Best blues vocalist

Let's hear it audiohounds. Air your opinions out to dry. To avoid tedious redundancy, state one of 3 categories (this way we don't have to wade through a comparison of Robert Johnson with Robert Plant!)

1. Pre-war blues
2. Electric blues
3. Blues-rock
1. Billie Holiday
2. Howlin' Wolf
3. Hendrix

1. Pre-war blues

Which war?
Spanish American? Granada? Or one of the somewhat more involved affairs? How about police actions, do they count?

Female - Billie’s a good choice but I’ll go with Ella Fitzgerald if I can pick the war.

Male - Leadbelly. Anyone who can sing themselves out of prison twice? No brainer here.

2. Electric blues

Female - The little gal with the big voice from Port Arthur TX… Janis Joplibn. Duh.

Male – Michael John (…and the bottom Line Band West Coast Big band Blues), otherwise Johnny Lang’s emotive powers usually makes him stand out to me in spite of his less than dazzeling vocal ability. Walter Trout is a better singer. Michael J. though puts both energy and ability into his vocals as the band’s front man.

3. Blues-rock

Female - Bonnie Raitt seems a shoe in here, but Susan Tedeski does have some nice cords.

Male - George Thoroughgood, Derek Trucks. Someone else can support Clapton or Trower.
Pre-war for me has to be Robert Wilkins, who became the reverend Robert Wilkins, however I draw the line at the sixties rediscovery material which is weak. His 1927-1930 sessions are sublime.

My favorite electric vocal accompaniment is Sonnyboy Williamson (Rice Miller), however when he got discovered in the sixties and went to europe he made a series of terrible records which are actually quite popular. Lots of self-conscious tomfoolery and posturing for the kids. What I like are his chess sides, almost all of them, from the early 50's to about 1963.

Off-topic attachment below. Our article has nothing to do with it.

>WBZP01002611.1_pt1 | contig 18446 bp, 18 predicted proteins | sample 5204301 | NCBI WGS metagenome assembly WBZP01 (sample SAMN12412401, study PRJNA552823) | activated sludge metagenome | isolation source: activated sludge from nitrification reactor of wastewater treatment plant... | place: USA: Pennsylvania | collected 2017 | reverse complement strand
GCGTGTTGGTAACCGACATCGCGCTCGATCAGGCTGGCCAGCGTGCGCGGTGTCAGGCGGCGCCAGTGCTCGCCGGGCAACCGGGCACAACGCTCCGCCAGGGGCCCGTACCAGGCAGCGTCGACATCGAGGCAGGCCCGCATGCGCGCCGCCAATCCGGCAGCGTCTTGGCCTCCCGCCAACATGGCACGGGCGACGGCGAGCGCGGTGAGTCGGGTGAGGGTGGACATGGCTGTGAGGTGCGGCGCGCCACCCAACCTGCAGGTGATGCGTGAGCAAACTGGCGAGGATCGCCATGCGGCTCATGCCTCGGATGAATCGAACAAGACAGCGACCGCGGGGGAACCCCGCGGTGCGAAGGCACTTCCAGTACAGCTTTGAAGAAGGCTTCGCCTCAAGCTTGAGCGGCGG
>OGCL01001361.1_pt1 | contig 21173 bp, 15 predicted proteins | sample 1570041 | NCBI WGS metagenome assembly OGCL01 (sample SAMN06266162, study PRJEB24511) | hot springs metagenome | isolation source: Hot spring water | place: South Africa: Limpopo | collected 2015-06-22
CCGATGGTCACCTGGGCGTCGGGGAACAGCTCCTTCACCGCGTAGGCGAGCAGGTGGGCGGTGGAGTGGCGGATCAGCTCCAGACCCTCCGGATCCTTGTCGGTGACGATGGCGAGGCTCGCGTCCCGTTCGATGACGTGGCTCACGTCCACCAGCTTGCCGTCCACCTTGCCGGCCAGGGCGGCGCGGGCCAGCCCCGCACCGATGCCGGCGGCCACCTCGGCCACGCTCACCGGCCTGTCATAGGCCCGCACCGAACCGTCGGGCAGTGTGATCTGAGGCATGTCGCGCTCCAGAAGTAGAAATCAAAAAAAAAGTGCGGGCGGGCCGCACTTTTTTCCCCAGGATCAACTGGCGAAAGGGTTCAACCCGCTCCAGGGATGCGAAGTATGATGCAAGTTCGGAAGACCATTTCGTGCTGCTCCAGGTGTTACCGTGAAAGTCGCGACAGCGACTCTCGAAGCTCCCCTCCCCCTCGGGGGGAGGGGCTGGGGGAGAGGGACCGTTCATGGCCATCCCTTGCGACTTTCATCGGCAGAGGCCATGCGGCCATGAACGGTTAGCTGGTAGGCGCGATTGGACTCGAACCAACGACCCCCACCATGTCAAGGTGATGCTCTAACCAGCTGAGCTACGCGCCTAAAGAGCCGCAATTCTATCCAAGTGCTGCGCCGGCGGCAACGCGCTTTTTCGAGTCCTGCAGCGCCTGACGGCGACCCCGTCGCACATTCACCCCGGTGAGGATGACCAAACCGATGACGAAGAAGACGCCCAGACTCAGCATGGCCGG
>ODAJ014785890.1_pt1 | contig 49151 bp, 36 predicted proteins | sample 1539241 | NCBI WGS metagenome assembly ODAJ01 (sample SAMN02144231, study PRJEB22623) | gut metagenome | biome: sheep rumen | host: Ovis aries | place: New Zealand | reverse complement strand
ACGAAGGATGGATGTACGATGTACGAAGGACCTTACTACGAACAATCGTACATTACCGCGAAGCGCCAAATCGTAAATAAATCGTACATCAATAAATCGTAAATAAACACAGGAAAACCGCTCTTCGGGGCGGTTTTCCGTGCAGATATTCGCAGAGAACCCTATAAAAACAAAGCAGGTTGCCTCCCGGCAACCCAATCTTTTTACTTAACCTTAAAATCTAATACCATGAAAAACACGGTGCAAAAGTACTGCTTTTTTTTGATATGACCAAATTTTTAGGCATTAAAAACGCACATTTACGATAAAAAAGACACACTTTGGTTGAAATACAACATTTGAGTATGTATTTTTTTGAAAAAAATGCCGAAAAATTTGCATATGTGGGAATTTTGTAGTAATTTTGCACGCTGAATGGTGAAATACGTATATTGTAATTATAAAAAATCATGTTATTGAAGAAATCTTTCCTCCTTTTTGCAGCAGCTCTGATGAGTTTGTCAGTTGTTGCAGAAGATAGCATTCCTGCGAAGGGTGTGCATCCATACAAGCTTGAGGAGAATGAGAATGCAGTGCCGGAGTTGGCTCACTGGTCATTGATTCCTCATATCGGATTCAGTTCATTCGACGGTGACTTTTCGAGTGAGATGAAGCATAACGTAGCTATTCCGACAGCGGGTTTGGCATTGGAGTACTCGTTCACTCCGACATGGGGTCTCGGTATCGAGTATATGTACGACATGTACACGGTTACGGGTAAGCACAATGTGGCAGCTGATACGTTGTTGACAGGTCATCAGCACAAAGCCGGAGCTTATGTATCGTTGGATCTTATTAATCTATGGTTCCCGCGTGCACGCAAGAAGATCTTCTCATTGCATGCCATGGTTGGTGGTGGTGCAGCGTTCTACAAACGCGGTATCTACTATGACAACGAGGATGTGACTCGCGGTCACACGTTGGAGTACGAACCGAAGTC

Blues-rock is a difficult genre to choose within because of the astounding range of approaches. You really can't compare the best ones because they are so different. Pressed, I might choose Captain Beefheart (Do Van Vliet). Just listen to 'Mirror Man' from 1970. Genius.
There are too many for me to draw a full list, but here are a couple of women who might otherwise go unmentioned: Odetta and Koko Taylor. Check out "Gallows Pole" and "Wang Dang Doodle", respectively. I think pretty much everyone has taken a shot at "Wang Dang" and I'll take Koko's over the whole lot of 'em (including Howlin' Wolf's version). Just MHO.

The beauty of making such a list is in its impossibility. Forcing a choice gets your critical thinking cookin'. I have already changed my mind about what I wrote. It is inevitable.

NOTE: Maybe Tommy Jonson instead of Robert Wilkins?
Pre-war: Son House
Electric Blues: Bobby Blue Bland
Blues Rock: Terry Reid
Pre-war:(in Iraq) Tom Waits
Electric Blues: Tom Waits
Blues Rock: Tom Waits
A good answer to this silly question would be 1) Robert Johnson, 2) Otis Rush, 3) Etta James.
Silly is right, but harmless fun.
Good 3 Rnm4.
agree totally with terry reid for the blues rock catagory...honorable mentions in the same catagory Scott Morgan and Steve for the other catagories, I'll throw in Alberta Hunter and Muddy Waters just to mix it up.
1. Bessie Smith

2. Ray Charles

3. Peter Wolf (J. Geils Band)
I know you have not heard of her but Rene Marie is terrific. She has a website and you can probably listen to her music.
I have heard her live. She is just a great person as well as a great singer.

Her recordings are audiophile as well, a real plus.

Big Bill Broonzy and Sister Rosetta Tharpe.
Joe Turner, Howling Wolf, Janis Joplin
Big Mama Thornton, Elmore James, John Lee Hooker
1. torn between Billie & Big Mamma
2. Junior Wells
3. contemporary... can't pick anyone who'd be labeled as blues, but Marianne Faithful, Beth Gibbons, Tom Waits, Lucinda Williams, Ted Hawkins. okay okay. enough the award goes to Lucinda Williams.
Although I am periodically guilty, I try to keep in mind Nick Hornby's dictum that lists are for people who don't want to think. Ouch.

whadaya think? -)